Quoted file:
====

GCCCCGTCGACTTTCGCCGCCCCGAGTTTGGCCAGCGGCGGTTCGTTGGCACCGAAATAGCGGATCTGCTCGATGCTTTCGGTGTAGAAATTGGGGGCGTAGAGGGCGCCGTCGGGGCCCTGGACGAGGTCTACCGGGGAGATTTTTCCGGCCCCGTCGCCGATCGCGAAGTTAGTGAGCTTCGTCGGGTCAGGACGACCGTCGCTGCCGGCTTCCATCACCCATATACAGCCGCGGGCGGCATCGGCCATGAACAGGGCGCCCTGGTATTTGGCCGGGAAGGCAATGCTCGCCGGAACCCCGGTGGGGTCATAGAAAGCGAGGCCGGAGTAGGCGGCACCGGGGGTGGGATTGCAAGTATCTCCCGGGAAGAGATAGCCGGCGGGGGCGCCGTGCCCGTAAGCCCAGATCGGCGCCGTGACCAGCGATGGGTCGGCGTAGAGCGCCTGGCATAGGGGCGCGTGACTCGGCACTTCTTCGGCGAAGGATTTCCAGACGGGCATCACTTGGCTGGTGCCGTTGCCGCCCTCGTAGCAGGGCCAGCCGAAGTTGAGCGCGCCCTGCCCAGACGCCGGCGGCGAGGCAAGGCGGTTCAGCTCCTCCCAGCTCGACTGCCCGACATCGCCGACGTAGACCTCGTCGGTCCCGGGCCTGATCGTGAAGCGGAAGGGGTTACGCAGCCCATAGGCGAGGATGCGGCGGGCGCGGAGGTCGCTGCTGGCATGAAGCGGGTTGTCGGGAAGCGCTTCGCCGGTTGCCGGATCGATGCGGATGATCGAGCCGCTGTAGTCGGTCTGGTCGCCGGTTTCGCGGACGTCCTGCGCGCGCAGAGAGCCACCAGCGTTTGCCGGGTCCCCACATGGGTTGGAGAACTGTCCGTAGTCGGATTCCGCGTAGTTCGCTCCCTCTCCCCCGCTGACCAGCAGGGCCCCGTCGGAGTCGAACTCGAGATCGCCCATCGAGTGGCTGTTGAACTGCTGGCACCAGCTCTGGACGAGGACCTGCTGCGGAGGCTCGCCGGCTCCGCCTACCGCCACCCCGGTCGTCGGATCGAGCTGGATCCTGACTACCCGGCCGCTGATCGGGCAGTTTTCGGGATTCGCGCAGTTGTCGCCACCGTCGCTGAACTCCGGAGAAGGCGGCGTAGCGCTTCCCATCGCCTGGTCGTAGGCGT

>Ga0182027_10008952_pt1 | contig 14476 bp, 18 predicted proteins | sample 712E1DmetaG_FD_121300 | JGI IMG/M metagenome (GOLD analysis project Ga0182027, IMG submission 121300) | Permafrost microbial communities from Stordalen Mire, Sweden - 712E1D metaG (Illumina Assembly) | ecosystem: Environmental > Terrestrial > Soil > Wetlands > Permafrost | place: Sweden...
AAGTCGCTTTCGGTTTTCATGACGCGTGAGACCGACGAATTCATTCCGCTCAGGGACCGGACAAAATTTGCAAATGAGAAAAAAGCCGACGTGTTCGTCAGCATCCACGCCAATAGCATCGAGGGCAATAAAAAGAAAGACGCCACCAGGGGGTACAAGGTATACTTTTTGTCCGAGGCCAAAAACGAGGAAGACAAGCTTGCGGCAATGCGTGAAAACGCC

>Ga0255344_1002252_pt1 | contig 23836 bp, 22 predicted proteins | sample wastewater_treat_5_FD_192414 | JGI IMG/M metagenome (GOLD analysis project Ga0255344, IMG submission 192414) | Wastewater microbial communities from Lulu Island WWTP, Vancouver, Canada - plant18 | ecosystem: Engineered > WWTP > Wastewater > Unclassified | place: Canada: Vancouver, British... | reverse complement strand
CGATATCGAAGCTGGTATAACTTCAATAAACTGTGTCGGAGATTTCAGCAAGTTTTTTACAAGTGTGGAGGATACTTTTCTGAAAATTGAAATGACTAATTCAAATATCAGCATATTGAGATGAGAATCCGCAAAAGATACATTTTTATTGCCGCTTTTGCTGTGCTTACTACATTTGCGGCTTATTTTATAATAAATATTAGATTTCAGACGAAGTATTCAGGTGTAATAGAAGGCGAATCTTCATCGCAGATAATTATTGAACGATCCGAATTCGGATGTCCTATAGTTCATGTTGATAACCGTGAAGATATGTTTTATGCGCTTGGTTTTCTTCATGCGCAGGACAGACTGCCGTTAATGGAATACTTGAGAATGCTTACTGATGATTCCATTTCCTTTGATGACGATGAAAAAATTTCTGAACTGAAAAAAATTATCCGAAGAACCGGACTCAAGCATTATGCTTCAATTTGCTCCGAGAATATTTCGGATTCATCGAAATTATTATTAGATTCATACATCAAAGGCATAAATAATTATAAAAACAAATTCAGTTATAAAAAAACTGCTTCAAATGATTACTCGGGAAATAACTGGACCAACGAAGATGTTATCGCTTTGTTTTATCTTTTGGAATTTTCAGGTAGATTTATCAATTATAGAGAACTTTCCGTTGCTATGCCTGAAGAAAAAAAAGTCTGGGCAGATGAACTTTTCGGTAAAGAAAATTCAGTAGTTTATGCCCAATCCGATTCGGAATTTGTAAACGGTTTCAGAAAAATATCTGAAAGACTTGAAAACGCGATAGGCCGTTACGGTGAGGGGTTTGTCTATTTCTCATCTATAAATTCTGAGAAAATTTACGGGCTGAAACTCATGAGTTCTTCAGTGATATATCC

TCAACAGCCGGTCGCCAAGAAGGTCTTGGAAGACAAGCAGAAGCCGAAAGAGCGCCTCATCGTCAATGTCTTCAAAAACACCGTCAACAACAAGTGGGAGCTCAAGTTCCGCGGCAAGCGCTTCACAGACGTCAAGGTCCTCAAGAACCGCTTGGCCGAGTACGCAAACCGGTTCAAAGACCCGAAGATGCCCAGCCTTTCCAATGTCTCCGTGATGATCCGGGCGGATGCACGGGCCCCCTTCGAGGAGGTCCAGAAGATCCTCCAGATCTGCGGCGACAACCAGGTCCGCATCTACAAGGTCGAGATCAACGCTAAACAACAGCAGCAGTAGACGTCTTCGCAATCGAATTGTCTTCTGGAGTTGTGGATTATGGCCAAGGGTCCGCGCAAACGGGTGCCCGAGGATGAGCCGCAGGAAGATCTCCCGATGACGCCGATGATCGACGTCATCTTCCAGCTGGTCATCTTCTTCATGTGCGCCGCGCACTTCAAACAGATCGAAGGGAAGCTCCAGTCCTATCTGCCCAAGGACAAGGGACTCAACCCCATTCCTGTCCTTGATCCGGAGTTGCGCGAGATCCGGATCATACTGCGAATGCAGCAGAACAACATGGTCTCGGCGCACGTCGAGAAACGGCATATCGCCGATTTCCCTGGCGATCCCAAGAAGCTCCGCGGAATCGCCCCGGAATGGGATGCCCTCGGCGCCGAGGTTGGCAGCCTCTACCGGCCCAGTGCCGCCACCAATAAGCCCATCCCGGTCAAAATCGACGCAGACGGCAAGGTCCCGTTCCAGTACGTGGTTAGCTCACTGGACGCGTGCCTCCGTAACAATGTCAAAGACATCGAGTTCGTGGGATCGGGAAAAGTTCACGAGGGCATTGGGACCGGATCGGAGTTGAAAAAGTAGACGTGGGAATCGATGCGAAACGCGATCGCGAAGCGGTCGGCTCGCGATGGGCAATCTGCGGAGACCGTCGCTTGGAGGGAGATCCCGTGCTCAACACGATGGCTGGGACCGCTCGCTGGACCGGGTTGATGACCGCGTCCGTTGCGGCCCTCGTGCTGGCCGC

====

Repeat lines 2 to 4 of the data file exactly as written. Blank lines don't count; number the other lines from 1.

>Ga0182027_10008952_pt1 | contig 14476 bp, 18 predicted proteins | sample 712E1DmetaG_FD_121300 | JGI IMG/M metagenome (GOLD analysis project Ga0182027, IMG submission 121300) | Permafrost microbial communities from Stordalen Mire, Sweden - 712E1D metaG (Illumina Assembly) | ecosystem: Environmental > Terrestrial > Soil > Wetlands > Permafrost | place: Sweden...
AAGTCGCTTTCGGTTTTCATGACGCGTGAGACCGACGAATTCATTCCGCTCAGGGACCGGACAAAATTTGCAAATGAGAAAAAAGCCGACGTGTTCGTCAGCATCCACGCCAATAGCATCGAGGGCAATAAAAAGAAAGACGCCACCAGGGGGTACAAGGTATACTTTTTGTCCGAGGCCAAAAACGAGGAAGACAAGCTTGCGGCAATGCGTGAAAACGCC

>Ga0255344_1002252_pt1 | contig 23836 bp, 22 predicted proteins | sample wastewater_treat_5_FD_192414 | JGI IMG/M metagenome (GOLD analysis project Ga0255344, IMG submission 192414) | Wastewater microbial communities from Lulu Island WWTP, Vancouver, Canada - plant18 | ecosystem: Engineered > WWTP > Wastewater > Unclassified | place: Canada: Vancouver, British... | reverse complement strand